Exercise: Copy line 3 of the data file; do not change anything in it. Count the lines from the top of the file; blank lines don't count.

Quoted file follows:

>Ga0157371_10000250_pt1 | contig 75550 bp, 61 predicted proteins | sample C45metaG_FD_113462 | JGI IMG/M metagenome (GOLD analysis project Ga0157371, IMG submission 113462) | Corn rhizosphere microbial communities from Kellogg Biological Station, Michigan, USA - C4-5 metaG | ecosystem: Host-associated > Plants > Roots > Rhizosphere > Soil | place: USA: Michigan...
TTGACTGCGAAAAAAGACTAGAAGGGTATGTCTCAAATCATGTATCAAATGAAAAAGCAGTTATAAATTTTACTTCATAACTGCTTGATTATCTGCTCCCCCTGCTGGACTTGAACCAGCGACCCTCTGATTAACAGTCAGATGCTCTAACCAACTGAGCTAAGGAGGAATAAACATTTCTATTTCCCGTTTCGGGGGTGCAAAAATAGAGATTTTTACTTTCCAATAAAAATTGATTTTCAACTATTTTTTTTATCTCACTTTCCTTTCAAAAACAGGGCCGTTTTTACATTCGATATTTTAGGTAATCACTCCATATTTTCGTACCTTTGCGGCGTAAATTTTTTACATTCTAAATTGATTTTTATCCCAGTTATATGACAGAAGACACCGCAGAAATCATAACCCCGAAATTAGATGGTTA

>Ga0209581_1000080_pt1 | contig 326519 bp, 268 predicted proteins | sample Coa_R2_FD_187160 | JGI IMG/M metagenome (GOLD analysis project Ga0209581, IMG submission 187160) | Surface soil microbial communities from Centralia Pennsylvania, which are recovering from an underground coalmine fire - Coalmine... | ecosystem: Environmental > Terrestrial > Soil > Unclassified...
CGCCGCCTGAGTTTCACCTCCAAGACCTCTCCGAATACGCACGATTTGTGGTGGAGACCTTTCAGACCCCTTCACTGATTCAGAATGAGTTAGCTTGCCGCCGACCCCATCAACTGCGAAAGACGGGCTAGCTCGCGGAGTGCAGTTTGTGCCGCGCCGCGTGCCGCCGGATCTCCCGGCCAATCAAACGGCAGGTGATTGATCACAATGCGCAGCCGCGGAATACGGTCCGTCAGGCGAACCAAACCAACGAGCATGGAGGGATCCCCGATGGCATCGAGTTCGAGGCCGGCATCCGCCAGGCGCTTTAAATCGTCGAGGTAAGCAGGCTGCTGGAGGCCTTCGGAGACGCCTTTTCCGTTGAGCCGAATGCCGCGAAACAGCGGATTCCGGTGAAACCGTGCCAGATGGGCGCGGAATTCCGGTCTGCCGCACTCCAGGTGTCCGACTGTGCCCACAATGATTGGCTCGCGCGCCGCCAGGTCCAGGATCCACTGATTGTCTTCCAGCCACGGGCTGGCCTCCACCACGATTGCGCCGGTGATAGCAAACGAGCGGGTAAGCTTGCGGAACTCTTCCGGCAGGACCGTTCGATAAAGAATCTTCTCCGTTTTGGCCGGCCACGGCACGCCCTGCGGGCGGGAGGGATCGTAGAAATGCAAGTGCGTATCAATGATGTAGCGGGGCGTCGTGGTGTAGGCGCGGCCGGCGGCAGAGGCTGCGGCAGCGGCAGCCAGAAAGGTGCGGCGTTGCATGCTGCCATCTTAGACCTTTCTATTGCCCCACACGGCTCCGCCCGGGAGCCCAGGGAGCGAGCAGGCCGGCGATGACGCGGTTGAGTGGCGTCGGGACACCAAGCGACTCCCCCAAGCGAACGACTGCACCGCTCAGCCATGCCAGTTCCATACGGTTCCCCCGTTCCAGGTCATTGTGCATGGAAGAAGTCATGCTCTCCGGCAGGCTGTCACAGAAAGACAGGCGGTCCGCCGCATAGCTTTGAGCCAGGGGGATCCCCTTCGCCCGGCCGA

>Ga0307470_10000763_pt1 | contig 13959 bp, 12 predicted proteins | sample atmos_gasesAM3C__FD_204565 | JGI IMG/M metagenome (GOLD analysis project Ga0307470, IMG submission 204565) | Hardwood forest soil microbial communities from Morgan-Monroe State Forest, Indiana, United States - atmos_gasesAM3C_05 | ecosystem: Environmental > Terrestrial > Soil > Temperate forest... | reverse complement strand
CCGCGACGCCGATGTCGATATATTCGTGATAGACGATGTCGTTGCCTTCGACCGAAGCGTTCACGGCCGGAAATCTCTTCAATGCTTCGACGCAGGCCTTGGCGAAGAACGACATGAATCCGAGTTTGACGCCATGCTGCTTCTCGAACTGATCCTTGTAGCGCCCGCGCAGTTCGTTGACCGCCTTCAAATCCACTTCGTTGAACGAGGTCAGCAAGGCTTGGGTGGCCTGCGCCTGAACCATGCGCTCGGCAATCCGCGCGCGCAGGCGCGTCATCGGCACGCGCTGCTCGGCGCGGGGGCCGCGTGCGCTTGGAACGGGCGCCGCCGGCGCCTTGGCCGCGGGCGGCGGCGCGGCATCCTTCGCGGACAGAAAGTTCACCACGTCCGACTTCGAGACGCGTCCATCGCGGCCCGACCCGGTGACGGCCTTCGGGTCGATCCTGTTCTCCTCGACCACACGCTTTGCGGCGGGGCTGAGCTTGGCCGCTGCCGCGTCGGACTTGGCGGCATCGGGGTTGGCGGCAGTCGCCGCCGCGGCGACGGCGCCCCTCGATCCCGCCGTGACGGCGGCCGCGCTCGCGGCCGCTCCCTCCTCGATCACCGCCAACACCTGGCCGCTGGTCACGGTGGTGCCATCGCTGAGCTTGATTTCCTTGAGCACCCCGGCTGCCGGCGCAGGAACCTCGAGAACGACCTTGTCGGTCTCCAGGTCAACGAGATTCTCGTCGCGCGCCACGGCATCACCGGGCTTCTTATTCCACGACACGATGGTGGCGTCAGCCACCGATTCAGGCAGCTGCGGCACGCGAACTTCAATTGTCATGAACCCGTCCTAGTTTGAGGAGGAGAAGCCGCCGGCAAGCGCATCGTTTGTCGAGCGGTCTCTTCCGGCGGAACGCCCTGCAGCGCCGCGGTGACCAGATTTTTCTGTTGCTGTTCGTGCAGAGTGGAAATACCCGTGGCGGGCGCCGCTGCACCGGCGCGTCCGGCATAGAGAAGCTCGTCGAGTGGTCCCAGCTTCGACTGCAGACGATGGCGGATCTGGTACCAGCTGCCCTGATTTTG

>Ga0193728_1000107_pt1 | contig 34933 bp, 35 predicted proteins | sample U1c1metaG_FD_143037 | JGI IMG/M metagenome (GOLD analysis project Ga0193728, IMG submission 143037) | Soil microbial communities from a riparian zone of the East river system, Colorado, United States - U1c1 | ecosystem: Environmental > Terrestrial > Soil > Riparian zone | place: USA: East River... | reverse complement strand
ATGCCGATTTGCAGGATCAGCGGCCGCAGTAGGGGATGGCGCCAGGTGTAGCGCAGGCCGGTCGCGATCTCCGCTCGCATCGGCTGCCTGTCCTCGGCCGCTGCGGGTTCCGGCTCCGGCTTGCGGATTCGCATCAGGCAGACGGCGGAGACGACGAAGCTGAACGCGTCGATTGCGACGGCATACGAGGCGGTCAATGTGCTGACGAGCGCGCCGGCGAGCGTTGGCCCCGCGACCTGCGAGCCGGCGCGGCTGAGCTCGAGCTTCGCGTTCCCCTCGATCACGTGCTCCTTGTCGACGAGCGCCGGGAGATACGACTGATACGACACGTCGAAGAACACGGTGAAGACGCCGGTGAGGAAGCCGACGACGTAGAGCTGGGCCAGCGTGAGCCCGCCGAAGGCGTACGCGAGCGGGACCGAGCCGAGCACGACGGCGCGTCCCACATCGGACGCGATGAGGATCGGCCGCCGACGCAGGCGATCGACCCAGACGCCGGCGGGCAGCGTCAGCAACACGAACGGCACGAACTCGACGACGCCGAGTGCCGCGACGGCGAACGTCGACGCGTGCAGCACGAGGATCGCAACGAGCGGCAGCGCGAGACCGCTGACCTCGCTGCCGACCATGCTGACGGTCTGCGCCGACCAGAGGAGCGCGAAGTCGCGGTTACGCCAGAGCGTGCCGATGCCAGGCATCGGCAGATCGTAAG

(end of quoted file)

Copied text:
>Ga0209581_1000080_pt1 | contig 326519 bp, 268 predicted proteins | sample Coa_R2_FD_187160 | JGI IMG/M metagenome (GOLD analysis project Ga0209581, IMG submission 187160) | Surface soil microbial communities from Centralia Pennsylvania, which are recovering from an underground coalmine fire - Coalmine... | ecosystem: Environmental > Terrestrial > Soil > Unclassified...